We have lost an ADR visionary who will be remembered as a father of community mediation centers in the United States and an agent of change for how citizens resolve conflict in emerging democracies. Ray Shonholtz truly made a difference in moving collaborative decision-making into neighborhoods, school playgrounds, and countries where bottom-up decision-making was new. He changed lives and improved civic society locally, nationally, and internationally.
Ray retired recently as president of Partners for Democratic Change (Partners), which he founded in 1989. He and his wife, Anne Devero, moved from Washington, D.C., back to the San Francisco area, where he began San Francisco Community Boards in 1976 and served as president of that pioneering neighborhood mediation program for twelve years. As Anne and he were just starting to enjoy a new chapter in their life, Ray died early this year from a massive heart attack.
Born in 1943, Ray graduated from UCLA and then University of California Berkeley School of Law. The picture of Ray in our 1968 law school yearbook is the only one in which he is wearing a jaunty tam with a ball on top accompanied by a mischievous grin and his then trademark bottlebrush mustache—in contrast to his white shirt, tie and jacket. It characterized Ray's approach to fit in without losing his iconoclastic spirit and avant-garde nature. After graduation, Ray departed for Monterey, California to become a public defender. While there, he worked from within the legal system to extend individual rights, while tweaking the system to help it fulfill its ideals, which was one of Ray's lifelong themes. He also helped start the clinical programs at the University of San Francisco (USF) School of Law and was an early proponent of involving law students in representing the legally underserved, both to teach skills and to instill a commitment to social justice.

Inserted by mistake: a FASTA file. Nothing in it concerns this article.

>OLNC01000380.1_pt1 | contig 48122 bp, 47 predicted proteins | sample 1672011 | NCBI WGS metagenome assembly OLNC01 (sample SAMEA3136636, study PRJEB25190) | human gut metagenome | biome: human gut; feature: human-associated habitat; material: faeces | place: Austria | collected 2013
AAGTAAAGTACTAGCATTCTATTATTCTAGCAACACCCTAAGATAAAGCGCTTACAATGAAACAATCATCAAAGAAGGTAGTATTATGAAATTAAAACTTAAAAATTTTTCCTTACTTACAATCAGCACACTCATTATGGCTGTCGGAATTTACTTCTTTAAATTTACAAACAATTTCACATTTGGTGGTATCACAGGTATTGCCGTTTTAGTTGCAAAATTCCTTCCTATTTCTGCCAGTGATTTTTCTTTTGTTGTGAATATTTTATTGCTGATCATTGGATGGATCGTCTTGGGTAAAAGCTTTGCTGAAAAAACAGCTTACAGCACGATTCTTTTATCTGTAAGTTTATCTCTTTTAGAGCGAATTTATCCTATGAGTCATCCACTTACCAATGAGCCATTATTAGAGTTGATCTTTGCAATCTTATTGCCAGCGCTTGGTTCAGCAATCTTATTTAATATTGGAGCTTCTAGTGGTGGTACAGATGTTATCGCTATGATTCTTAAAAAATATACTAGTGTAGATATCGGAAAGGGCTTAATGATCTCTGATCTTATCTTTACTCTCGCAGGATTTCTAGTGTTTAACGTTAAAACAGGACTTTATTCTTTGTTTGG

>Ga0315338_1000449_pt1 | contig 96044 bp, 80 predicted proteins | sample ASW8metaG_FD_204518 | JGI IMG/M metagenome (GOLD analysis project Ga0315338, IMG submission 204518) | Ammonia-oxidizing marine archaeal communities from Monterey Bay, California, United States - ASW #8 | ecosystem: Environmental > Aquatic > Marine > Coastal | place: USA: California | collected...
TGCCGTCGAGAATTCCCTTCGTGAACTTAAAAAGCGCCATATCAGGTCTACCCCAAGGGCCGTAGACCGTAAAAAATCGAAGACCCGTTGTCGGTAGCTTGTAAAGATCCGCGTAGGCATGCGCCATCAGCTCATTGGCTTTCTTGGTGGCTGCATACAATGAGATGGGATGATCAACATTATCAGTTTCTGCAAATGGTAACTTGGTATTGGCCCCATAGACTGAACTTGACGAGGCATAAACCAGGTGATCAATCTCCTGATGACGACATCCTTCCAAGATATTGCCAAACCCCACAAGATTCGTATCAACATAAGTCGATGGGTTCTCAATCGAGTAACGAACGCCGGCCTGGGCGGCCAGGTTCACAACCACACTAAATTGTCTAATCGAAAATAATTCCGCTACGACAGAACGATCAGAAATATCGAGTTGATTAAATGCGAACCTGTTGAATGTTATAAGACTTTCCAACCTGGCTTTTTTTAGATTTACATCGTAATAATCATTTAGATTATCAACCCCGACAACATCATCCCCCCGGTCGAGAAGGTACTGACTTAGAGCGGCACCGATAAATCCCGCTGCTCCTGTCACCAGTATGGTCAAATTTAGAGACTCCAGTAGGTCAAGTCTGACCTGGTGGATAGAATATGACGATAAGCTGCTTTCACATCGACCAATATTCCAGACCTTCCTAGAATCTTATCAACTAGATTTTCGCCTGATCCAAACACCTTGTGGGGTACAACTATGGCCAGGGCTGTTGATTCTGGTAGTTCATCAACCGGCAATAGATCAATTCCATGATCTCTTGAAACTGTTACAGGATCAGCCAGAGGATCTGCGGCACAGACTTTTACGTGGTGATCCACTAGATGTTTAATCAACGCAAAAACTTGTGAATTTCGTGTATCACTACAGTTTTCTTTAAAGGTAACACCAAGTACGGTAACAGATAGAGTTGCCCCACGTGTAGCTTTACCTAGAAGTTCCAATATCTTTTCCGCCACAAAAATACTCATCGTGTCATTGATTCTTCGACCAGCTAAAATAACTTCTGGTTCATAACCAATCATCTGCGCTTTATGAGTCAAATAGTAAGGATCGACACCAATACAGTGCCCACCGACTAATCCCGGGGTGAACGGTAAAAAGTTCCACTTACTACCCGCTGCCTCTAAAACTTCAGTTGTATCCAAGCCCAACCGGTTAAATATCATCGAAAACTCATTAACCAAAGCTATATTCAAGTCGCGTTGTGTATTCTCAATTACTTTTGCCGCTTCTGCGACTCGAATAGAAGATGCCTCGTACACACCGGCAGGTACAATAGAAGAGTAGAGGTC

Throughout his career, Ray believed in the ability of people to make decisions that best serve their needs individually and collectively. Starting Partners as the countries of Central and Eastern Europe began to emerge from totalitarian regimes, Ray traveled extensively to help build indigenous democratic capacity. He was resolute in honoring local differences and supporting people in creating civic decision-making institutions and mediation centers that were not dependent on foreign aid to sustain them. Partners eventually established centers in eighteen countries throughout Central and Eastern Europe, the Balkans, and more recently in the Middle East and Latin America, which are now self-sustaining. Although immensely successful in implementing community mediation in the United States and teaching mediation techniques, he knew that we could not export U.S. dispute resolution. We could only share our experience and plant seeds that would grow to fit the local environment.
Ray, even though a peacemaker, never shied away from conflict or considered it the antithesis of collaboration. He wrote that “change is about engaging the ‘other’ in a manner that provokes something new.” He also believed that in conflict resolution and fundraising, “no is just the beginning of the relationship.” He had the charm, good humor, and determination to convert resistance to openness and then collaboration. I had the opportunity to travel with Ray to Albania in 1999 as part of a World Bank ADR Project and to Indonesia in 2001 for a mediation initiative focused on labor–management conflicts in the hospitality industry. Watching Ray introduce concepts of mediation and network with dissident groups, as well as with government leaders at the highest levels, was a demonstration in charisma and diplomacy. He knew how to give change a chance by showing disputants a path to overcoming what seemed to be unresolvable differences and impenetrable barriers.
Ray’s retirement from Partners was, in part, to provide him the opportunity (and us the benefit) of applying his experience and consensus-driven, power-to-the-people philosophy to contemporary issues that required his brand of creative engagement. Ray’s last writing, which was on display at the ABA Section of Dispute Resolution’s Spring Conference in April and published in the most recent issue of the Cardozo Journal of Conflict Resolution, zeroed in on the Occupy Wall Street movement and how we might think about the courageous conversations for change that need to happen in this country. Julia Roig, Ray’s successor as president of Partners for Democratic Change, said of Ray’s final article, “It is like he came full circle—from community mediation to international dispute resolution to conflict in the U.S. He believed that democratic change is not a destination but a process.”
Ray Shonholtz was a friend, mentor, and inspiration to many of us. He will be deeply missed.